Numbers Don’t Lie: Budweiser’s New Beer Campaign Could Make America Great Again

Numbers Don’t Lie: Budweiser’s New Beer Campaign Could Make America Great Again

The numbers are in and the results aren’t even close: Budweiser is going to help Donald Trump Make America Great Again.

You know, a lot of things things have recently slipped past the point of parody — in politics, culture, and commerce. I don’t have to list the political ones. You know what I’m talking about. And now the King of Beers — Budweiser — is swapping out its brand name for the name “America” this summer.

A year ago, I would have thought, “Well, that’s a crazy overreach.” Not in the brave new world of 2016. Makes perfect sense. Bud will be called “America.”

So I guess the results of our latest clinical message trial shouldn’t have come as any great surprise. It did at first. I’ll admit it. But it’s all starting to make sense now.

At Evolving Strategies, an analytical firm that helps companies better understand how human behavior impacts their bottom line, we conducted an experiment to test the effectiveness of a pro-macro-brew ad by Budweiser (“Brewed the Hard Way”) and pro-craft-brew ad by Oregon brewery Ninkasi with a sample of over 2,100 voters in Wisconsin (April 26-27).

We wanted to see how the ads impacted beer-buying behavior and brand attitudes, and the ads do shift some of those. But we also threw in some political questions. You know, just for fun.

It turns out that the Budweiser ad gives Donald Trump a boost. A big one. No, not with men — with women. It increases the female vote for Trump over Hillary by +8 points.

But that’s understating what’s going on. Pretty much all of the movement comes from Republican women. Republican women move +18 points toward Trump and away from Clinton. Huge movement.

Bottom line — Budweiser’s ads are Making America Great Again.

Let’s get the technical questions out of the way for those of you who are thinking about them (everyone else, just read this to say, “it’s really real, really”). The numbers check out, statistically. No weird drop-off between conditions. Robust to different specifications of the model, from no control variables to lots of them. It certainly looks as real as anything we’ve seen before.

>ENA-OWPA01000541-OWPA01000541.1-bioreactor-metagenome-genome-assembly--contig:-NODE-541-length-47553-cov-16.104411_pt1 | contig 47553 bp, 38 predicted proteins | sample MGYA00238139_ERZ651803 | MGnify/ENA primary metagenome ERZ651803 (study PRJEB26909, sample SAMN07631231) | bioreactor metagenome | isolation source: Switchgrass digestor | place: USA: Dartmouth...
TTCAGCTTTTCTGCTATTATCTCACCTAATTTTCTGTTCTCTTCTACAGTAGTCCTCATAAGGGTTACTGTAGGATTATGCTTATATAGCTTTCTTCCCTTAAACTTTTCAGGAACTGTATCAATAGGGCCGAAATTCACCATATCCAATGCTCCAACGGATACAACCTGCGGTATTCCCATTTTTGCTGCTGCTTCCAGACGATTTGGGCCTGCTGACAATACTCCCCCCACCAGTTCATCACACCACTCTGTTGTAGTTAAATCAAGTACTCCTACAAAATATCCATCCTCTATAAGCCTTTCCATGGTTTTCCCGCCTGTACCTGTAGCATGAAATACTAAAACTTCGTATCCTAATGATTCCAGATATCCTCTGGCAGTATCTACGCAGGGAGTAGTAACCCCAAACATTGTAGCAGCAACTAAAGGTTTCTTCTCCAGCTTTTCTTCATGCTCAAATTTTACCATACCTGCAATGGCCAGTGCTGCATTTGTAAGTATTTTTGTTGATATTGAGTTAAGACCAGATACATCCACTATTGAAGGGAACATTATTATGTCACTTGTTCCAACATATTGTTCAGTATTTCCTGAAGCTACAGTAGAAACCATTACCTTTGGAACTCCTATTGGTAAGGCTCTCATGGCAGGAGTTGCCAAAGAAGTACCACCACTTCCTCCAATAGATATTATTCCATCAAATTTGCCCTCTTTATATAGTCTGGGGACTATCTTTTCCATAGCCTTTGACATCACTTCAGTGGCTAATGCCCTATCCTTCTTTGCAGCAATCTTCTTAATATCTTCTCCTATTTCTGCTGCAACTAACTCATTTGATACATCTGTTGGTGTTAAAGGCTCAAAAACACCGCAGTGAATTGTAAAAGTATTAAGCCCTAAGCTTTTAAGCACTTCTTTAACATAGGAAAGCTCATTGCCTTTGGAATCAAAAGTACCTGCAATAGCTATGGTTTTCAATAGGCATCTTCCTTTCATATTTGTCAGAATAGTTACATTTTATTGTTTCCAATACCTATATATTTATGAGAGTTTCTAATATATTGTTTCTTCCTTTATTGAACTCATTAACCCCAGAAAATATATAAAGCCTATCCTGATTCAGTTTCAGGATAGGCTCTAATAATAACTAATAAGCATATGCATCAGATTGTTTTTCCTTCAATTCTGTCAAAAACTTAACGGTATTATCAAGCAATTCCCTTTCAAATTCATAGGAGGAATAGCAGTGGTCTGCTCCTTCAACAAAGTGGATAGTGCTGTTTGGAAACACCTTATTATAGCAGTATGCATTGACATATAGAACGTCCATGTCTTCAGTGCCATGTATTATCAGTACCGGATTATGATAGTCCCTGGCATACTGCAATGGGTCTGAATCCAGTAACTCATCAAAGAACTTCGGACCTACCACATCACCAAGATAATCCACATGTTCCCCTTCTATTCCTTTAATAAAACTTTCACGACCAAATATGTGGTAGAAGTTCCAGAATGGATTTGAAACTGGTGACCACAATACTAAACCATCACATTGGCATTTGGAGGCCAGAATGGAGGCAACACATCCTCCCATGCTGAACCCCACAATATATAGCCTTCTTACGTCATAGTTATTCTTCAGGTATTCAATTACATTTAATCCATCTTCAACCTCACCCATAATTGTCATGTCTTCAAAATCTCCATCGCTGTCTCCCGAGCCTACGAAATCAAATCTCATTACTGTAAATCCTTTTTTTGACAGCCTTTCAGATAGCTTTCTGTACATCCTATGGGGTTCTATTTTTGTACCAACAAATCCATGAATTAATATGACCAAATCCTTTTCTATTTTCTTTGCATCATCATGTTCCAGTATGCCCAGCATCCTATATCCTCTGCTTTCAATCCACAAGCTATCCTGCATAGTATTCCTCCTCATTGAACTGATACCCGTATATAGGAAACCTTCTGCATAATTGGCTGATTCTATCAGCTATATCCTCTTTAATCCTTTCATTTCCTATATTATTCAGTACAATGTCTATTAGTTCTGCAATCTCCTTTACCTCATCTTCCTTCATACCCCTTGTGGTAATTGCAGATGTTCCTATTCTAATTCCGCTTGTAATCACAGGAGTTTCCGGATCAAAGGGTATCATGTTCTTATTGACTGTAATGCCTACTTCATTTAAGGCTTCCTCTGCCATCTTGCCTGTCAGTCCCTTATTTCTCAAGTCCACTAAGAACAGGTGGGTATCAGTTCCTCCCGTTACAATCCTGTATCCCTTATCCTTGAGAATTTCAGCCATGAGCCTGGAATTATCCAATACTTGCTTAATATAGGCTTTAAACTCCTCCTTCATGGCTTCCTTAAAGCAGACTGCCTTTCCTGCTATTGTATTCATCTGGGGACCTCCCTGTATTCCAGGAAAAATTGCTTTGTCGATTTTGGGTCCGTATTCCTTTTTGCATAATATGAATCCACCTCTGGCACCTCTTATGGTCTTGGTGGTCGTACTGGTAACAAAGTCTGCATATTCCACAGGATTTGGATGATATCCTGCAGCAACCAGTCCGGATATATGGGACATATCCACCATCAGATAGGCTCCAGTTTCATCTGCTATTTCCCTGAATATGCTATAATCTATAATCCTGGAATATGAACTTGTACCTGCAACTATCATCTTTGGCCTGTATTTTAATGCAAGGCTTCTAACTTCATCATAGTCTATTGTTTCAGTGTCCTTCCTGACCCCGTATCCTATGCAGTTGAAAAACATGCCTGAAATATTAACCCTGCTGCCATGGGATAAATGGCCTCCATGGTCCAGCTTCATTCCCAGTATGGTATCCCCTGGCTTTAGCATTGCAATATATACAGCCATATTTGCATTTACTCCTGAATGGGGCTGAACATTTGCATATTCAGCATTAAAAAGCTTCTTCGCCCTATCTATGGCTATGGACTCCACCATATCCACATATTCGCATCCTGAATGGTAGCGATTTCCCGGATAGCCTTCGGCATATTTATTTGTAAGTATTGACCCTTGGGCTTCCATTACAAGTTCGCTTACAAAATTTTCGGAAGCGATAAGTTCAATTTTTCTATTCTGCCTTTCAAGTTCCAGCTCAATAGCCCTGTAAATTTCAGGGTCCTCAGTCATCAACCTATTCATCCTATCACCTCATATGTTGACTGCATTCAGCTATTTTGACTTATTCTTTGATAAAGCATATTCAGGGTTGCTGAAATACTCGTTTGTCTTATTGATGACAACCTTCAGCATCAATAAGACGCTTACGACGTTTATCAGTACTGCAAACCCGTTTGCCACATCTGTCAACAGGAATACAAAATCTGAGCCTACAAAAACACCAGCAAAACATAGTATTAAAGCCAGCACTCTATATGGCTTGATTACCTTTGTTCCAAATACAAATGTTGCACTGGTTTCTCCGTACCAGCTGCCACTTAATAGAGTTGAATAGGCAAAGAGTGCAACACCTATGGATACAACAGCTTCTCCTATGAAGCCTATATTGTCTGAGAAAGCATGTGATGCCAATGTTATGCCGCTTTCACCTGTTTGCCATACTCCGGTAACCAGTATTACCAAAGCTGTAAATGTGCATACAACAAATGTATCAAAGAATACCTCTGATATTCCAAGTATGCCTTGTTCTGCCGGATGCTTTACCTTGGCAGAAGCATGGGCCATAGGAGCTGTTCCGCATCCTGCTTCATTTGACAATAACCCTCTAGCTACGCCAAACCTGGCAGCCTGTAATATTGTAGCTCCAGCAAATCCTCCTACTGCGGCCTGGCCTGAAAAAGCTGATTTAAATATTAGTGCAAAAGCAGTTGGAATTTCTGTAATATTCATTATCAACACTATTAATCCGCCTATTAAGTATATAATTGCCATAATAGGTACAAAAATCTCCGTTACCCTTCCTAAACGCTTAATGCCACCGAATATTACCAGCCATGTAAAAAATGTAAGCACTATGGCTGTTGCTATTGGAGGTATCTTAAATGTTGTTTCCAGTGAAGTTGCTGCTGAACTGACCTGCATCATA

And this year, why not? Why shouldn’t a Budweiser ad help Trump more than most political ads? A year ago, I would have thought, “Well this is just crazy.” Not in 2016. Makes perfect sense.

I know what you’re all thinking. “Uh, wha … why do Budweiser ads Make America Great Again?” The short answer is that we don’t really know. The longer answer is a series of educated guesses.

Pretty much all the impact comes from self-identified Republican women shifting back to a Party they would — in normal times — support. Needless to say, these are not normal times.

Only 60 percent of the Republican women in the control group (they didn’t watch the Bud ad) say they’ll vote for Trump, but that jumps up to 78 percent among Republican women who watched the Bud ad. These women would be pretty solid Republican voters in normal elections, and they are primed to move back to their Party’s nominee.

Taking a closer look, the Bud ad hits some powerful emotional buttons, themes, and stereotypes. The voiceover claims Bud is “proudly a macro brew” over a driving, stripped down, thumping soundtrack (piss off — we are who we are, and if you don’t like it, too friggin bad).

Quick cuts flash by — the pounding hooves of huge, strong Clydesdales, majestic trees, swinging axes, red …

The voiceover says Bud isn’t “brewed to be fussed over” and is “brewed for drinking not dissecting” (you’re the one who should be embarrassed, not us, you little sissy). More red, sissy men, manly men, red, large machines, victory cheers, steam, welding sparks.

It ends with a parting shot: “Let them sip their pumpkin peach ale. We’ll be brewing us some golden suds” (you’re beer is lame and so are you, we’re awesome, so there). More sissy men, manly men, logos, red, logos, red.

I’m stretching a bit here, but bear with me … what Party is most associated with the stereotype of a fussy, condescending, sissy man? And which Party goes with the stereotype of a no-nonsense, prideful, manly-man? How do these stereotypes feel about each other?

Again, I don’t know why I was surprised at first. It all makes sense to me now.

Everyone is wondering whether Trump is doomed because of his “women problem.” This test shows Trump can make up ground with some female voters pretty easily, even (because?) with an ad that has nothing to do with politics.

Of course, it’s with voters Trump should already have in his pocket. Will they be enough to Make America Great Again? Maybe, if Bud keeps its ad spend up through Election Day.

It makes perfect sense.

Adam B. Schaeffer, Ph.D., is founder and CSO of Evolving Strategies LLC and ES Partners LLC. Follow him on Twiter at @adam_schaeffer.
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